Lifestyle Changes for Newly Diagnosed Diabetes Patients

July 1, 2013 

Patients are often taken by surprise when told by their doctor that they have just been diagnosed with type II diabetes. The news can be particularly shocking and unexpected because this form of the disease does not usually manifest until the individual is older (after age 45), and is more commonly seen in people who lead a sedentary lifestyle and/or have a family history of diabetes.

Patients are forced to face the reality that is the disease. Increased risk for stroke, heart disease, kidney problems and nerve damage are just some of the risks that individuals must confront as they work with their healthcare team to manage their blood sugar, ultimately aiming to lower their risk for the aforementioned complications.

In a healthy individual, after food is digested, the sugar is removed from the blood by a hormone called insulin, which is released by the pancreas. The insulin is the key to the door, which allows glucose to enter the cells so it can be converted into energy. In type II diabetes, the pancreases produces and releases insulin, but the cells of the body are not sensitive to it and therefore are unable to accept the glucose. This defective process causes the glucose to remain in the bloodstream, as it builds, negatively impacting the patient's health.

Remember that you're not alone and that with a proper diet and exercise program, you can take control and manage this disease. Getting in the habit of checking blood sugar levels and taking the steps to manage it can be a tough learning experience. Endocrinologists recommend following the guidelines below, after an assessment with your doctor.

Work with your Health Care Team
Working with an endocrinologist, diabetes expert and/or dietitian is important, especially for a Type II diagnosis to determine how many carbohydrates, fats and proteins should be consumed each day, and at which times. The consumption of foods that are healthy and keep levels of sugar in the blood steady should be heavily incorporated into the diet.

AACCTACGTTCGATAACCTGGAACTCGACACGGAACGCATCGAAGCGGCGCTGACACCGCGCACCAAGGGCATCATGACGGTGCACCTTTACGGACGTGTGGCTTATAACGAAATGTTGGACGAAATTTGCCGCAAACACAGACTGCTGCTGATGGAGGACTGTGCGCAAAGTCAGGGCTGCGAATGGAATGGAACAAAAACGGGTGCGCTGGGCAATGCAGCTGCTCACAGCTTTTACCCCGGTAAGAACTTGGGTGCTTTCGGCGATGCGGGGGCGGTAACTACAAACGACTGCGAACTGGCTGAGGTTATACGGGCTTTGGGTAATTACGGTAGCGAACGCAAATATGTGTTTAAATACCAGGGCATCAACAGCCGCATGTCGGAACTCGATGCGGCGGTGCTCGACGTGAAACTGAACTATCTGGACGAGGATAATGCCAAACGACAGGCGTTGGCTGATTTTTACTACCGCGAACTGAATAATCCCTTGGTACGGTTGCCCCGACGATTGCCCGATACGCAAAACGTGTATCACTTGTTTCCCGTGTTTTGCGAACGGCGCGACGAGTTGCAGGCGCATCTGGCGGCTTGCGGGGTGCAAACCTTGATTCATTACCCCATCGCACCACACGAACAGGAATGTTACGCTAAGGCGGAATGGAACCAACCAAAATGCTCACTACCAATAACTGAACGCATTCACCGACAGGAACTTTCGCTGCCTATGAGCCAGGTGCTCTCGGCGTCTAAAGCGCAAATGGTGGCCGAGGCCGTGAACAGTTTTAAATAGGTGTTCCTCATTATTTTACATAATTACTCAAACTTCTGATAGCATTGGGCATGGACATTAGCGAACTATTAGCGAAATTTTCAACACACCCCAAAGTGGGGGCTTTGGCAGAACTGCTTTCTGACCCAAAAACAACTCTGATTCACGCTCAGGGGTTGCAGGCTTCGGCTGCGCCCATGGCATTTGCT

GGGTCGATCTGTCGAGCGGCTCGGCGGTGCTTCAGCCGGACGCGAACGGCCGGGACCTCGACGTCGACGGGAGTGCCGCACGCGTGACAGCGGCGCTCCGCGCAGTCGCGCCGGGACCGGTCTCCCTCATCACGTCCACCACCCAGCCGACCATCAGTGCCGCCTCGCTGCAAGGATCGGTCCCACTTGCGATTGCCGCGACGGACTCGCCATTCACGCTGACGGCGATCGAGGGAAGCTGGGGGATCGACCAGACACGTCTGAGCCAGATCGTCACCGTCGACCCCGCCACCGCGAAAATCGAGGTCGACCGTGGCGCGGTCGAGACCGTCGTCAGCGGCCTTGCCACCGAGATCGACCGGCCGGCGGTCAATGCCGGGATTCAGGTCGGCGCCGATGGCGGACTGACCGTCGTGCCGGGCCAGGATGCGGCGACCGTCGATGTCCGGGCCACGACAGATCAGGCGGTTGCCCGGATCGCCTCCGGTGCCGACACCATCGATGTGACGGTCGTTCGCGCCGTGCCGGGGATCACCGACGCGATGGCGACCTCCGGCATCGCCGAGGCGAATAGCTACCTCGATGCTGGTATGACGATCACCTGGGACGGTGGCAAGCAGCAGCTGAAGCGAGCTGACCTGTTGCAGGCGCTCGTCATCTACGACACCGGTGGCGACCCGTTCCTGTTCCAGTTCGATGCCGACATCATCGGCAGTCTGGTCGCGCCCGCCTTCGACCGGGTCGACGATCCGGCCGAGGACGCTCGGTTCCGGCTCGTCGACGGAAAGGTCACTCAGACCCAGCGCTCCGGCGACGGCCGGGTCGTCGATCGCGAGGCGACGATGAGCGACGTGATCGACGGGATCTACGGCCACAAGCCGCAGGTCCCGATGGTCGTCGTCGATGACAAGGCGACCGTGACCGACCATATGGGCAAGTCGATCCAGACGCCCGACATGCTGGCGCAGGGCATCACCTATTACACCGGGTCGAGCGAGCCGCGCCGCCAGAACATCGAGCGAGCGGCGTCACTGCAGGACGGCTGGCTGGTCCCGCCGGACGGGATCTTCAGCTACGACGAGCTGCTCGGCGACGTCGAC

Consider Beginning Treatment with Medication
At least initially, until you better understand how to manage the disease and control blood sugar, consider taking medication. Metformin is the most commonly prescribed med for an initial defense against the dangers associated with high blood sugar. Once you are able to control your levels with exercise and diet, you will be able to slowly come off the medication under supervision of your doctor.

Quit Smoking
More than likely, you will be asked by your doctor to quit smoking cigarettes immediately, since smoking constricts blood vessels and individuals with diabetes are at risk for decreased blood flow to the feet which can result in the loss of limbs. Quitting is the best way to avoid these complications.

Get Enough Physical Activity
If you don't like to exercise at a gym, there are other ways to stay active such as bike riding, walking, hiking and dancing. According to the CDC, adults need at least 2 hours and 30 minutes of moderate-intensity aerobic activity (e.g., brisk walking) every week and muscle-strengthening activities on 2 or more of those days. You can find more information here.

Exercise and Eat Right
Individuals with type II diabetes in particular can greatly benefit from exercise, diet and increased physical activity. Checking blood glucose levels at home (using a glucometer) and recording, is an effective way to learn how your body responds to various foods and lifestyle changes. The goal is to keep blood glucose levels steady and low. Learn what works for you, and in no time you will get into healthier habits.

Manage Your Weight
One of the goals of treatment is to educate the individual on techniques to lower and ultimately control blood glucose levels. The long-term goal is to prevent or minimize health issues from diabetes by managing blood glucose levels. By managing their weight, individuals will be able to reduce the levels of glucose in the blood. Acquiring a lower body fat percentage will cause the cells in the body to become more sensitive to insulin, so glucose will have an easier time entering the cells as it should.

See your Physician for Routine Checkups
Having diabetes increases your risk for nerve damage of the feet, and issues with vision. Yearly eye and foot exams are important to help avoid damage to these areas. Foot exams help prevent nerve damage, infections and damaged blood vessels.

Even if you are taken by surprise by your diagnosis, lots of help is available to get you on track to control your type II diabetes and keep you there.